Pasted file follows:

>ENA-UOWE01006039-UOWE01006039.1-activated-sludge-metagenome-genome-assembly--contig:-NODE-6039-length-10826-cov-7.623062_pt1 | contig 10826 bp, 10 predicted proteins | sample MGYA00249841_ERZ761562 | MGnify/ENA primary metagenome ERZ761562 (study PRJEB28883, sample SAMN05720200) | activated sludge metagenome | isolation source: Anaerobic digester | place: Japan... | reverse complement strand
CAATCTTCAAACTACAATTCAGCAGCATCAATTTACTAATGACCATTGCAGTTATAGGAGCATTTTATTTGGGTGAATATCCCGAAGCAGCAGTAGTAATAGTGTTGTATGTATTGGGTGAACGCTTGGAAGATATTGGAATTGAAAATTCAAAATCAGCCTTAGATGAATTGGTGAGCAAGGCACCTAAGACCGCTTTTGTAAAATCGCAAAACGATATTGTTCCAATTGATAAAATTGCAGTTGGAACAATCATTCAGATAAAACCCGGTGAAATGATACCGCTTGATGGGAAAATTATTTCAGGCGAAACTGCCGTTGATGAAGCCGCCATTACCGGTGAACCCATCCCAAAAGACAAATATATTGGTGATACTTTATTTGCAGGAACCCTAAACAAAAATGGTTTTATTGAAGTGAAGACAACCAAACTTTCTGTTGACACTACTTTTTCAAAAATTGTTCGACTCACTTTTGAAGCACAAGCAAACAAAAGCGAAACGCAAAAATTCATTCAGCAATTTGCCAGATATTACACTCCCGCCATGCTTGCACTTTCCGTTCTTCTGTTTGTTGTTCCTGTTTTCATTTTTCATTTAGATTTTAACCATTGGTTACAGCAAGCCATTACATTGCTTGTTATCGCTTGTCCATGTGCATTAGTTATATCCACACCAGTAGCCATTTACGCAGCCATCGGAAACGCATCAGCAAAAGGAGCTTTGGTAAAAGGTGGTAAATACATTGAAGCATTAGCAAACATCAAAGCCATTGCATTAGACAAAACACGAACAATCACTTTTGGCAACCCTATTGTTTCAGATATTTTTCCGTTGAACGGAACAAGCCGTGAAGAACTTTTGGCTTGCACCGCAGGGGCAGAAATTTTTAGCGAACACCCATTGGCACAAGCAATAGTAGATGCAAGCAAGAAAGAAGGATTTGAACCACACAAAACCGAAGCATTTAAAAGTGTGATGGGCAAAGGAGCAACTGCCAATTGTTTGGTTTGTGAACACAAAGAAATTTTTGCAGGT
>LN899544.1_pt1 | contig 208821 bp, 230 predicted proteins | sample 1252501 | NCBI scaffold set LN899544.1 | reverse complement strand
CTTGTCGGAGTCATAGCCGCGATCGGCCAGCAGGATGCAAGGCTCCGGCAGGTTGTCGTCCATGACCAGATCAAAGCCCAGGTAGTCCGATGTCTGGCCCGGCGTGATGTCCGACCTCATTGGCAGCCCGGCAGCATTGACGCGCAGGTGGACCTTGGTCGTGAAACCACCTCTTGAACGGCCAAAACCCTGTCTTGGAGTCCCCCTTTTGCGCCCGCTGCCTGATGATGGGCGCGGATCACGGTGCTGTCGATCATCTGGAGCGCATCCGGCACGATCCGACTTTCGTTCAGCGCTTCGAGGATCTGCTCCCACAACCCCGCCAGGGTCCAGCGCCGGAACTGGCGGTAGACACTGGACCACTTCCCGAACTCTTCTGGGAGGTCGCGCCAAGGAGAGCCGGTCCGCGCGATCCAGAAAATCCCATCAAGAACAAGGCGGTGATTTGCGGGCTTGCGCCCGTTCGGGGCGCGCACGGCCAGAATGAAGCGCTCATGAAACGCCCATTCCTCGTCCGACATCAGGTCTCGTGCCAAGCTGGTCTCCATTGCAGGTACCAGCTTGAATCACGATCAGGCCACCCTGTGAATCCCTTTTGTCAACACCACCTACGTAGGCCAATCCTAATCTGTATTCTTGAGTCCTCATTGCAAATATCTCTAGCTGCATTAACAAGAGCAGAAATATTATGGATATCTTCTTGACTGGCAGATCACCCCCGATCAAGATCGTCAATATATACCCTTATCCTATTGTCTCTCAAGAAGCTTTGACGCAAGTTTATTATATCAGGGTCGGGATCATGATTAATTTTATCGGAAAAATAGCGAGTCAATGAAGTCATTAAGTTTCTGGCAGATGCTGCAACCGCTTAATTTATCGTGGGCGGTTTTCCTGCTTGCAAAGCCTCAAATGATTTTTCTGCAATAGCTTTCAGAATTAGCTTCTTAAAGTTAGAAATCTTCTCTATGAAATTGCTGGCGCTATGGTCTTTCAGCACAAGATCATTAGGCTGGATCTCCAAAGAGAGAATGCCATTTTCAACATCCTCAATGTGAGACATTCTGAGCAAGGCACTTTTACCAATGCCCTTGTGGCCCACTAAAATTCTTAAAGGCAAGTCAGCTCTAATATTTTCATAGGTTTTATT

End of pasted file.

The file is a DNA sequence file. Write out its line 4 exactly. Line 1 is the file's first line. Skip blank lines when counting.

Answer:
CTTGTCGGAGTCATAGCCGCGATCGGCCAGCAGGATGCAAGGCTCCGGCAGGTTGTCGTCCATGACCAGATCAAAGCCCAGGTAGTCCGATGTCTGGCCCGGCGTGATGTCCGACCTCATTGGCAGCCCGGCAGCATTGACGCGCAGGTGGACCTTGGTCGTGAAACCACCTCTTGAACGGCCAAAACCCTGTCTTGGAGTCCCCCTTTTGCGCCCGCTGCCTGATGATGGGCGCGGATCACGGTGCTGTCGATCATCTGGAGCGCATCCGGCACGATCCGACTTTCGTTCAGCGCTTCGAGGATCTGCTCCCACAACCCCGCCAGGGTCCAGCGCCGGAACTGGCGGTAGACACTGGACCACTTCCCGAACTCTTCTGGGAGGTCGCGCCAAGGAGAGCCGGTCCGCGCGATCCAGAAAATCCCATCAAGAACAAGGCGGTGATTTGCGGGCTTGCGCCCGTTCGGGGCGCGCACGGCCAGAATGAAGCGCTCATGAAACGCCCATTCCTCGTCCGACATCAGGTCTCGTGCCAAGCTGGTCTCCATTGCAGGTACCAGCTTGAATCACGATCAGGCCACCCTGTGAATCCCTTTTGTCAACACCACCTACGTAGGCCAATCCTAATCTGTATTCTTGAGTCCTCATTGCAAATATCTCTAGCTGCATTAACAAGAGCAGAAATATTATGGATATCTTCTTGACTGGCAGATCACCCCCGATCAAGATCGTCAATATATACCCTTATCCTATTGTCTCTCAAGAAGCTTTGACGCAAGTTTATTATATCAGGGTCGGGATCATGATTAATTTTATCGGAAAAATAGCGAGTCAATGAAGTCATTAAGTTTCTGGCAGATGCTGCAACCGCTTAATTTATCGTGGGCGGTTTTCCTGCTTGCAAAGCCTCAAATGATTTTTCTGCAATAGCTTTCAGAATTAGCTTCTTAAAGTTAGAAATCTTCTCTATGAAATTGCTGGCGCTATGGTCTTTCAGCACAAGATCATTAGGCTGGATCTCCAAAGAGAGAATGCCATTTTCAACATCCTCAATGTGAGACATTCTGAGCAAGGCACTTTTACCAATGCCCTTGTGGCCCACTAAAATTCTTAAAGGCAAGTCAGCTCTAATATTTTCATAGGTTTTATT